PDP-Laban stalwarts admit federalism still unlikely to pass in next Senate

enablePagination: false
maxItemsPerPage: 10
totalITemsFound:
maxPaginationLinks: 10
maxPossiblePages:
startIndex:
endIndex:

Metro Manila (CNN Philippines, May 22) — Stalwarts of administration party Partido Demokratiko Pilipinas–Lakas ng Bayan (PDP-Laban) admit that federalism is still unlikely to pass in the next Senate, even if it is dominated by allies of President Rodrigo Duterte.

“We will give it our best shot, pero hindi eh. Kasi 'yung mga nanalo, marami diyan anti-federalism eh,” PDP-Laban president and reelectionist Senator Aquilino “Koko” Pimentel III told reporters Wednesday.

[Translation: We will give it our best shot, but no. Because many of those who won are anti-federalism.]

Pimentel had hoped that federalism would be passed in the 18th Congress.

Senator-elect Christopher “Bong” Go also said that passing federalism in the next Senate is a “long shot,” admitting that the measure which would divide the country into autonomous states lacks public support.

Sa ngayon kailangan muna i-educate natin ang ating kababayan kung ano talaga ang buting idudulot ng federalism. Sa ngayon it's a long shot, mahihirapan po tayong mapasa ang federalism ngayon,” Go said.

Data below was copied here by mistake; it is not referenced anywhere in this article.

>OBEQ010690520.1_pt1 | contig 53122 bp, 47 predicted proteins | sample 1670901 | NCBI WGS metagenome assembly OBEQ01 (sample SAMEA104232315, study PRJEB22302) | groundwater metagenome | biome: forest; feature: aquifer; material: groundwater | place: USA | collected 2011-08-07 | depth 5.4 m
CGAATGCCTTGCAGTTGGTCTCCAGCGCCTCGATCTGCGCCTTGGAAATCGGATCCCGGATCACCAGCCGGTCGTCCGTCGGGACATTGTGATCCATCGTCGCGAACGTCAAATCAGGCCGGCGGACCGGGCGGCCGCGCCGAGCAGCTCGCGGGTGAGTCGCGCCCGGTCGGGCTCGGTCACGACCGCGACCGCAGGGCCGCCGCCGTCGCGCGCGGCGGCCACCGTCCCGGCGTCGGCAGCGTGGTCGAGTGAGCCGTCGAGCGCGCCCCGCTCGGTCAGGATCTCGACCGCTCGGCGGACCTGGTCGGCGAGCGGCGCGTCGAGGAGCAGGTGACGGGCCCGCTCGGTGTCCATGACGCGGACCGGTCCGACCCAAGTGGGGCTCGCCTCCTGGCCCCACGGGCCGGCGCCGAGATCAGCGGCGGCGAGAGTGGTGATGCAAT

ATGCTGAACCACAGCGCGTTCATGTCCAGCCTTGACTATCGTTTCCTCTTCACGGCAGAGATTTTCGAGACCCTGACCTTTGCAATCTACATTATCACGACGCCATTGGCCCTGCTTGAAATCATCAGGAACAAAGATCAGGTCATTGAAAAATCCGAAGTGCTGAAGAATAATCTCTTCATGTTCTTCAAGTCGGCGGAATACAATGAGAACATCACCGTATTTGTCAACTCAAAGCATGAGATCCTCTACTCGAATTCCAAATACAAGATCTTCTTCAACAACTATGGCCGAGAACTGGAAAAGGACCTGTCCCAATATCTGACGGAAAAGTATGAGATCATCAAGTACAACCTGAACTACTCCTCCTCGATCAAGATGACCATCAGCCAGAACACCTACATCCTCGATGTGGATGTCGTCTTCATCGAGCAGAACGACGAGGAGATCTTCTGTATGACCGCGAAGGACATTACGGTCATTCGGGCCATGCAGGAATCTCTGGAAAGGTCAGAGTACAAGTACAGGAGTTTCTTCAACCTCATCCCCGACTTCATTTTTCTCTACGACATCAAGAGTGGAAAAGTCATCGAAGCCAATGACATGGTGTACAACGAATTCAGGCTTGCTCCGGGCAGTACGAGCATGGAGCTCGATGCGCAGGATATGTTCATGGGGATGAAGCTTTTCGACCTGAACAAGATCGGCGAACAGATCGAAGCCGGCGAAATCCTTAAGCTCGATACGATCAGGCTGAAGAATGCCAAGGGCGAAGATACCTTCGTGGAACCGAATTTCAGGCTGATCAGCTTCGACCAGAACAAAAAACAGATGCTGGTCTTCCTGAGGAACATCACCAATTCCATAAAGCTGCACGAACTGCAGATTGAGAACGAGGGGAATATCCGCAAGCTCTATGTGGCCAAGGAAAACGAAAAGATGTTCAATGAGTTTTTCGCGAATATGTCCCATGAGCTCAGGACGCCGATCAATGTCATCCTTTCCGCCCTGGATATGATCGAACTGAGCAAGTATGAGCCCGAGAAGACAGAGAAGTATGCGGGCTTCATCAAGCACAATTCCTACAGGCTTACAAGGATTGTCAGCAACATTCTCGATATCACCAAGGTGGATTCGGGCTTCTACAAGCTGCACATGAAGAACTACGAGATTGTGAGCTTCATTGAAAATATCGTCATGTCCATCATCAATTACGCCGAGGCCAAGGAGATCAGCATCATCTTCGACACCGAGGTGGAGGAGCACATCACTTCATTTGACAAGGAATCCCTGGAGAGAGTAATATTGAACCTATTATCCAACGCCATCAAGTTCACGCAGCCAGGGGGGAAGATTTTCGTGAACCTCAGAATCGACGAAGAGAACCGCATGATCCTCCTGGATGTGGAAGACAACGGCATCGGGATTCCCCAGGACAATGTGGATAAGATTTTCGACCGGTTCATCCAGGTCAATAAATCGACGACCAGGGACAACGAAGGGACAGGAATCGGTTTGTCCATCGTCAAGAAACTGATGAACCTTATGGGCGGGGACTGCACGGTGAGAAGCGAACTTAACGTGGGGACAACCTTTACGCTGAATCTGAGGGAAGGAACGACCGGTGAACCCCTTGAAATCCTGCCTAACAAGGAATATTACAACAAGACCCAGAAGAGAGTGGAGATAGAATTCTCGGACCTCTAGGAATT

[Translation: For now, we would need to educate the people on the benefits of federalism. For now, it’s a long shot, we will have difficulty in passing federalism now.]

Federalism is among the key platforms of PDP-Laban, which its national chair, President Rodrigo Duterte, also pushed for.

Only Pimentel, Go, Ronald “Bato” Dela Rosa and Francis Tolentino, senators-elect from PDP-Laban, openly support federalism, while most of the Senate bets have said that the proposal needs to be studied further.

In the past, however, Senators-elect Pia Cayetano and Ramon Bong Revilla backed a resolution calling for a shift to a federal form of government filed by Pimentel’s father, former Senator Aquilino “Nene” Pimentel, Jr.

But Cayetano was among the 22 who voted against Resolution of Both Houses 15, which calls on Congress to convene into a constituent assembly which would amend the Constitution to usher in federalism.

Attached to this resolution passed in December by the House is a draft federal constitution, which former Chief Justice Reynato Puno, the head of Duterte’s consultative committee to amend the Constitution, said is not “real federalism.”

The House’s draft charter also drew flak for several controversial provisions, including its lack of an anti-political dynasty provision, removal of term limits for lawmakers and the lifting of restrictions on foreign investors.

No counterpart measure was ever filed in the Senate, where federalism was declared “dead on arrival” by Senate Minority Leader Franklin Drilon, a position echoed by other Senate leaders.

The Senate in the 17th Congress also disagreed with the House on how to vote on amendments to the Constitution, insisting that both chambers vote separately instead of jointly, as what the House wants. The Senate is composed of just 24 members, who would be easily overpowered by around 300 members of the House.

CNN Philippines Senior Digital Producer Eimor P. Santos contributed to this report.